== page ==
The Saddest Thing

The saddest thing she owned was a promise ring.

Old and broken, it was stupid even when she received it; meant to quiet building doubts from someone who seemed intent on blinding her with shiny things and empty promises.

It had a heart dangling from it with a tiny ruby, it was tacky and cheap, but she said she loved it anyway because she loved him.

She knew he didn’t actually mean to give it to her, it was too small, and even just looking at her hand you could tell a ring like that would barely fit. Maybe it belonged to someone else, a recycled token of long-broken affection with a tiny ruby and a dangling heart; how appropriate.

The thing never really got lost, even though she never meant to keep it. It was one of those things that would show up when she was cleaning out old receipts or attempting to create order in small spaces. And the more she looked at it, the sillier the little trinket seemed. The body of the ring was elastic, so that it pinched her too-big finger every time she tried to put it on. Why did she ever say she loved such a thing?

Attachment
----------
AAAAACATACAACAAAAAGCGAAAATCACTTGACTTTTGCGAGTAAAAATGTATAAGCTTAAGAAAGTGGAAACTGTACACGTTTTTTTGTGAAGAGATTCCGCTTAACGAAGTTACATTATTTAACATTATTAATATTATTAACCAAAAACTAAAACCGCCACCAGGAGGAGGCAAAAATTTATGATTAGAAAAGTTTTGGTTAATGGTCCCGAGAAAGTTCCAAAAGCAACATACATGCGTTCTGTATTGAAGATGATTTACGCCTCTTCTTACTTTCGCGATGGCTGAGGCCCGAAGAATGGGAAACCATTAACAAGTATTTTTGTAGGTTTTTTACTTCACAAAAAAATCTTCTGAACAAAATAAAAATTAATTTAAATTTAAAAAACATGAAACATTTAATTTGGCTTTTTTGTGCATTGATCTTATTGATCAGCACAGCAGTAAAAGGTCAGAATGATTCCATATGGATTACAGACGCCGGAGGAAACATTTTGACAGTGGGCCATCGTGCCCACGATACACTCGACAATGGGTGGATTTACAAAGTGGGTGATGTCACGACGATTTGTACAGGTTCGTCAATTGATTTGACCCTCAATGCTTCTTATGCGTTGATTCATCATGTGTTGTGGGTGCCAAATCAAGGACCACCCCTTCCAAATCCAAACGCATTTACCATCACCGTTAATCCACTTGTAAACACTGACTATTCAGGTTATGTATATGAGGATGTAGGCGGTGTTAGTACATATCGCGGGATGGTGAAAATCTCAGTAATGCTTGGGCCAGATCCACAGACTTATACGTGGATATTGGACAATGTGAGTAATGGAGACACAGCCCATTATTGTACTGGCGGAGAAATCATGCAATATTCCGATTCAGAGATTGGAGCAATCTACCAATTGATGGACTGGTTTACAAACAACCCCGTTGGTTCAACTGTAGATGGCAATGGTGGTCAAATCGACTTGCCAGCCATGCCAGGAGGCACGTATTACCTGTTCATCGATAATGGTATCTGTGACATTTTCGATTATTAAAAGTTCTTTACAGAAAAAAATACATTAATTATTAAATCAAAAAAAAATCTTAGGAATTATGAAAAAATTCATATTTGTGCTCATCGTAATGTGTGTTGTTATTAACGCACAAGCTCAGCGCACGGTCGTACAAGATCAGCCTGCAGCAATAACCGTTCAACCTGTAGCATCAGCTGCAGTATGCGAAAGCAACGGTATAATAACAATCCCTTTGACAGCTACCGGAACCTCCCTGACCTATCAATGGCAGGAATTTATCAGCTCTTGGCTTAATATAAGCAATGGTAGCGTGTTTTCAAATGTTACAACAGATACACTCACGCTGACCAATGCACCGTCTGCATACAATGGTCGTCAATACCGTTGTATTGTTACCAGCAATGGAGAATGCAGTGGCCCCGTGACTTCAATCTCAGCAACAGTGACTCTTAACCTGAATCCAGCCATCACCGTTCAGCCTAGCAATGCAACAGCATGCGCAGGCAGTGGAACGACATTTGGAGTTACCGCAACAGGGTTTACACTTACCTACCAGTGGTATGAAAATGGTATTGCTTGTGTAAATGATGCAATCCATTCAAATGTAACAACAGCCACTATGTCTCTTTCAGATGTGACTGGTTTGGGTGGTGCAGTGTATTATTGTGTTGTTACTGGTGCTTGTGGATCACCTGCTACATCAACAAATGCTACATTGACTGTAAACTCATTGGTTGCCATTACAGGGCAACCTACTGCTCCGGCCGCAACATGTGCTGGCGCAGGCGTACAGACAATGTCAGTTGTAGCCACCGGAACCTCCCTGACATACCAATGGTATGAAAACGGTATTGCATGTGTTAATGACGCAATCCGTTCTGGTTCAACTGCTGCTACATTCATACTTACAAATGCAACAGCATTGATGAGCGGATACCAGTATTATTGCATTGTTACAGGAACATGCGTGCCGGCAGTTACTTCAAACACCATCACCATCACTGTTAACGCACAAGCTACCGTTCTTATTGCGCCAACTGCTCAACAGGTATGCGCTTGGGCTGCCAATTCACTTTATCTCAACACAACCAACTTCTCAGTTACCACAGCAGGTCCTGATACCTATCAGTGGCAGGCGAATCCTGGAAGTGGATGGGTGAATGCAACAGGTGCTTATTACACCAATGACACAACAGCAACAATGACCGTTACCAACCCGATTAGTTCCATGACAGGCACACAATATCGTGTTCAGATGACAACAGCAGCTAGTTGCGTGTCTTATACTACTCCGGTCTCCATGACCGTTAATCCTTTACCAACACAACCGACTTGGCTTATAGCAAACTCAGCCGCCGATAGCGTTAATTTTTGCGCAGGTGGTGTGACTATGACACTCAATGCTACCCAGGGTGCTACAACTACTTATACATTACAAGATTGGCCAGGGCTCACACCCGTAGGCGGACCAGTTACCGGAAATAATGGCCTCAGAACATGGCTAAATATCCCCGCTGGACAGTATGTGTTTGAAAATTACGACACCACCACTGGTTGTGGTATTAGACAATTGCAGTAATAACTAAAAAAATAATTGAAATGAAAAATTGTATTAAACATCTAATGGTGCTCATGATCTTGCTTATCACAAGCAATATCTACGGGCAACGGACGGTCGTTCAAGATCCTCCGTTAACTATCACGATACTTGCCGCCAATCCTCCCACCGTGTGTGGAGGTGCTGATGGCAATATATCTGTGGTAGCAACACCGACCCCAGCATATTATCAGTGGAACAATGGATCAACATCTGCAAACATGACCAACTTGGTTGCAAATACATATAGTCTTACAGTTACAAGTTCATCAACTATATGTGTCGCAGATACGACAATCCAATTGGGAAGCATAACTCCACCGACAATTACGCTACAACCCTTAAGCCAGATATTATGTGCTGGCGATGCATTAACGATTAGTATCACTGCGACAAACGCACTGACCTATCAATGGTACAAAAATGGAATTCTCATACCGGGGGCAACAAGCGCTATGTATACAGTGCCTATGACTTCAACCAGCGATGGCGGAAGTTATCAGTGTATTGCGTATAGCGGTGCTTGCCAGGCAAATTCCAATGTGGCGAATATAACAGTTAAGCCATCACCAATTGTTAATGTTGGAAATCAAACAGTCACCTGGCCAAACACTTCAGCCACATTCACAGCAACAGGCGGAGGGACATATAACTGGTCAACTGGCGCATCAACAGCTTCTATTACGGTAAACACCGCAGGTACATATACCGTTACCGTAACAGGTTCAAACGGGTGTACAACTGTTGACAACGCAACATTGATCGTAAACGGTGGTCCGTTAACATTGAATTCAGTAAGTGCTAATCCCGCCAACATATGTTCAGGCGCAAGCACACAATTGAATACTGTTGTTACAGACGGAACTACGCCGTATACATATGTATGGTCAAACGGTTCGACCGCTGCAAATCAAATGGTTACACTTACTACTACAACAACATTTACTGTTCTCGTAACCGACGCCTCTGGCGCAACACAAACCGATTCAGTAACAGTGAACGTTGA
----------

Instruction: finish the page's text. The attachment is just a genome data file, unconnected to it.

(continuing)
Perhaps it is poetic justice, that now she thinks of him this way; cheap and unworthy of her skin.

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28 thoughts on “The Saddest Thing

  1. Hi, I liked this. I also liked “I like to write like I’m slamming a door; loudly, and with purpose.”..

    I thought how do I like to write…but it would be …well I open it a bit…and then a bit more…and then a bit more…whoa too much back a bit…no maybe forward a bit…

    Your’s sounds soooo much better :-)

    Liked by 2 people

  2. You’ve got a knack at crafting a short-short story. Good style and grammar too. I only found one incomplete sentence – “The body of the ring elastic, so that it pinched her too-big finger every time she tried to put it on.” I know what you mean to say, but something’s missing. Thanks for the pleasant/emotional read.

    Liked by 3 people

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